But I am a sports fan and as a result will probably watch some World Cup matches this summer with my 13-year old daughter. She has been playing since she was five. She plays during the Spring for her middle-school team and the rest of the year for a traveling club team.
The only thing I really enjoy about soccer is when the goaltender makes a great save. For some reason I have always had a strong connection to the position of goaltender. When I was a kid playing ice hockey on the ponds of Montville, New Jersey I used to always play goalie (probably because I was not a very good skater). After the U.S. Olympic Hockey team won the gold medal in 1980 I took to the ice at Masar Park in Montville in the hopes of becoming the next Jim Craig. I played with a cracked Northland goalie stick in one hand and a baseball mitt in the other. Since the goalies in my neighborhood could not afford goalie masks there was a "no lifting rule" that applied to all shots on goal.
Then when I got to high school I became a lacrosse goalie. I was never that good, but I did manage to play four years of high school lacrosse and had a lot fun doing it. (I was recently inducted into my high school's Hall of Fame, but not for my unremarkable lacrosse career). You need to have a certain mentality to play goalie in the sport of lacrosse. Hard rubber balls are fired at you at speeds that sometimes reach 100 miles per hour. Goalies wore a helmet, a chest protector, and some protection for the lower extremities, but that was it. In other words, we did not wear the kind of protective gear worn by hockey goalies.
We started lacrosse season in the late winter. Because of the cold and the off-season it always took a few weeks before my reflexes reached maximum efficiency. Until I developed something akin to quickness I tended to stop more balls with my body than my stick, resulting in welts all over my arms and legs. (Although some of my teammates might say that I stopped more shots with my body even after my reflexes had warmed up). We called the indentation made by the ball a "donut" because of the black and blue circle that always formed on the skin. Again, it took a unique person (read "crazy person") to play goalie and I always took it as a badge of honor to be one of the proud and the few.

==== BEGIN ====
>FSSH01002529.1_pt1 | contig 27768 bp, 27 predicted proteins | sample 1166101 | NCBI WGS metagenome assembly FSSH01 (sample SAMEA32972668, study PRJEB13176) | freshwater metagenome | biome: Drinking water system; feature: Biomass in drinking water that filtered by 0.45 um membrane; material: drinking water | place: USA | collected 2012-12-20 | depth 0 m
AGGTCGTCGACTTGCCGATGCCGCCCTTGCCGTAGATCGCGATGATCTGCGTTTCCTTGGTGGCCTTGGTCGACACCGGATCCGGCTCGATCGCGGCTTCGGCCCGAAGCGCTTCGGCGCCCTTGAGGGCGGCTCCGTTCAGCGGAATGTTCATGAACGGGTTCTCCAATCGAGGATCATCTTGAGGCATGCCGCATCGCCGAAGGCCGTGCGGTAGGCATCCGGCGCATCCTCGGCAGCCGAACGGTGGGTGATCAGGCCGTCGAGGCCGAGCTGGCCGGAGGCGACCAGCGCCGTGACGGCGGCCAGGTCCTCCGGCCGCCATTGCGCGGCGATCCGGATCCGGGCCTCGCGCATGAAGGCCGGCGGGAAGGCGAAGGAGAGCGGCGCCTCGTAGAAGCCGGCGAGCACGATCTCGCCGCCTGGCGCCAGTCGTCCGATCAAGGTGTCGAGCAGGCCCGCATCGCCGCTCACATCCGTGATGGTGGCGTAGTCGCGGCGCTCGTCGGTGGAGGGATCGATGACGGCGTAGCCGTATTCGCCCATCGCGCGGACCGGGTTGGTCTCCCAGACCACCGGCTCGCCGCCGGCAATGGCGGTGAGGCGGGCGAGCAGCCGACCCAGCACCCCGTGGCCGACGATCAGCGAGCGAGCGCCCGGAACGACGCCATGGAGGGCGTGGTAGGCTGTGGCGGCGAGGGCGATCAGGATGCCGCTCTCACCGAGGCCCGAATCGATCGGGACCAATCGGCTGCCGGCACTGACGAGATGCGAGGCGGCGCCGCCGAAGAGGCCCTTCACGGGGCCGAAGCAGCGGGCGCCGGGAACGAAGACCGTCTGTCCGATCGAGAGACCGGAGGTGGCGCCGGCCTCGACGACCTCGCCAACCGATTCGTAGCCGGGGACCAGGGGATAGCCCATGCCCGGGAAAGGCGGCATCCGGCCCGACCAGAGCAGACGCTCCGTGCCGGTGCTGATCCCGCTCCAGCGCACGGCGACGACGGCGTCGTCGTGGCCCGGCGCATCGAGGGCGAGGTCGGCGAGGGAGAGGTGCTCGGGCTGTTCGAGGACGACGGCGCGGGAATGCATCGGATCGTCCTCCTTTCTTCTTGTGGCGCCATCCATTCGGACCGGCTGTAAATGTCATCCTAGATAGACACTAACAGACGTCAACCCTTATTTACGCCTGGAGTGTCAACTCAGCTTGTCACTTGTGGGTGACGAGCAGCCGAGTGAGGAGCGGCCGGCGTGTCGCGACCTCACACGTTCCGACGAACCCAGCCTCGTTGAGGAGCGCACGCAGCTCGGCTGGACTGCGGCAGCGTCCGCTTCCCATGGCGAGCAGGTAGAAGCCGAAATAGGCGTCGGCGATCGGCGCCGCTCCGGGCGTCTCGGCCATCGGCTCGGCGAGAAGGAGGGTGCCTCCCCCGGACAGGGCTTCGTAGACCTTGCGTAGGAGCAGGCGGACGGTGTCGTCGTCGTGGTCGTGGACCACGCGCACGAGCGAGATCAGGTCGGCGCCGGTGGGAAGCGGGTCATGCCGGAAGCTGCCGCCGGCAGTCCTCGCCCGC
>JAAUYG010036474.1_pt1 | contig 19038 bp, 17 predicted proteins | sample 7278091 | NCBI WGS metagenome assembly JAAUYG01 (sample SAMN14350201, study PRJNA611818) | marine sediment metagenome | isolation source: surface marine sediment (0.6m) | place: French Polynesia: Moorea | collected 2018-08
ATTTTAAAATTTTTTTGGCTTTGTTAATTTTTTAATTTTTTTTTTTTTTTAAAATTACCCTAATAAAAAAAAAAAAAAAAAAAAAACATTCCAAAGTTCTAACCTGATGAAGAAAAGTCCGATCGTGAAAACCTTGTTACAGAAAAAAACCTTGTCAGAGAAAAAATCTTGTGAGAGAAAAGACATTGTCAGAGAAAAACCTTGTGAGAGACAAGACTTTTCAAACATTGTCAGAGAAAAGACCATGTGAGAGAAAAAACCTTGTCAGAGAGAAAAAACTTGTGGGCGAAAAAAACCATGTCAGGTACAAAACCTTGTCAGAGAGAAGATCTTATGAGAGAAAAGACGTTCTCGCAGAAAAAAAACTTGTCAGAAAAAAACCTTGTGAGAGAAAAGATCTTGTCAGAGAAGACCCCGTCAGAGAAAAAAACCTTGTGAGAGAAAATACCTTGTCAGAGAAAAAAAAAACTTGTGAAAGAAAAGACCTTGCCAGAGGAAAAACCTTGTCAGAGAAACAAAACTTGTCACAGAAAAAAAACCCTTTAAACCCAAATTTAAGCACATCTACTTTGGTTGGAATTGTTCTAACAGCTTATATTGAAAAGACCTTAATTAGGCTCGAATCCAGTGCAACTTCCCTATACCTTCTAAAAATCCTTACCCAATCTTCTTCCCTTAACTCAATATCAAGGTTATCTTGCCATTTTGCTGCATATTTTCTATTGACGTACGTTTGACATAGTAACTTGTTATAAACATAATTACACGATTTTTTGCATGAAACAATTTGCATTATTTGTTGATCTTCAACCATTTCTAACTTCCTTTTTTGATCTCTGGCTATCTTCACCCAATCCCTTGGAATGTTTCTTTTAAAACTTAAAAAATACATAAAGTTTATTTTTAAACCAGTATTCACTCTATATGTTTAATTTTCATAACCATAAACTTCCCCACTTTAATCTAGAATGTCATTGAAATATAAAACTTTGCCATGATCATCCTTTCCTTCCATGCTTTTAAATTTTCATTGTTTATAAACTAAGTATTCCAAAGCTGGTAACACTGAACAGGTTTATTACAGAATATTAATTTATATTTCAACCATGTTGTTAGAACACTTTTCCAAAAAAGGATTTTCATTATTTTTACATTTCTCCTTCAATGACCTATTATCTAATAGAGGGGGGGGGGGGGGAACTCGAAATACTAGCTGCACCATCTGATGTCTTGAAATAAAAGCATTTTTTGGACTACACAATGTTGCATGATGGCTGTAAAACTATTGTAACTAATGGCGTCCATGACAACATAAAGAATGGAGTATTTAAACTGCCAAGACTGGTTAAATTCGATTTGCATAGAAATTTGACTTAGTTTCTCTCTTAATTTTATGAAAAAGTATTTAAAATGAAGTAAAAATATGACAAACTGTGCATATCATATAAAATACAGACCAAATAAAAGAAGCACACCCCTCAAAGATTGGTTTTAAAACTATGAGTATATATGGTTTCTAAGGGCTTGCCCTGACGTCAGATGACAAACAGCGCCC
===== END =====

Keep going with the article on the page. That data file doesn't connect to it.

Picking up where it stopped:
So needless to say, when I saw Howler Magazine's article "Fourteen Ways of Looking at a Goalkeeper," I had to at least acknowledge it. Here is a taste:
WE ALL KNOW IT: GOALKEEPERS ARE DIFFERENT. And good thing, too. They prompt a special affection or loathing from fans, and even their nicknames—a solid indicator of devotion—carry a yearning that other players struggle to match. The Iron Curtain (Rinat Dasaev), the Always-Standing Little Hercules (Aldo Olivieri), the Elastic Wonder (Ángel Bossio) the Ballet Dancer with the Hands of Steel (Vladimir Beara). Even at their most obscure or unimaginative —the Cat of Prague (Frantisek Planicka), the Cat of the Maracanã (Antoni Ramallets), the Black Panther (Lev Yashin), the Black Spider (Lev Yashin), the Black Octopus (Lev Yashin) —these alter egos suggest a mythical quality not easily dismissed
That of can you have alcohol with fluconazole popular worth convinced, original?alter egos suggest a mythical quality not easily dismissed.
Our fascination with the position—and the oddballs and iconoclasts it attracts—has spawned a small library of books, ranging from how-to manuals, histories, and manifestos to novels and memoirs. A survey of the literature takes us deep into the soul of the game and reveals the onlookers as much as it does the keepers themselves.
Read the rest to learn about:
- The goalkeeper as national identity
- The goalkeeper as victim
- The goalkeeper as crazy person
- The goalkeeper as tireless craftsman
- The goalkeeper as prisoner of fate
- The goalkeeper as intellectual
- The goalkeeper as tragic figure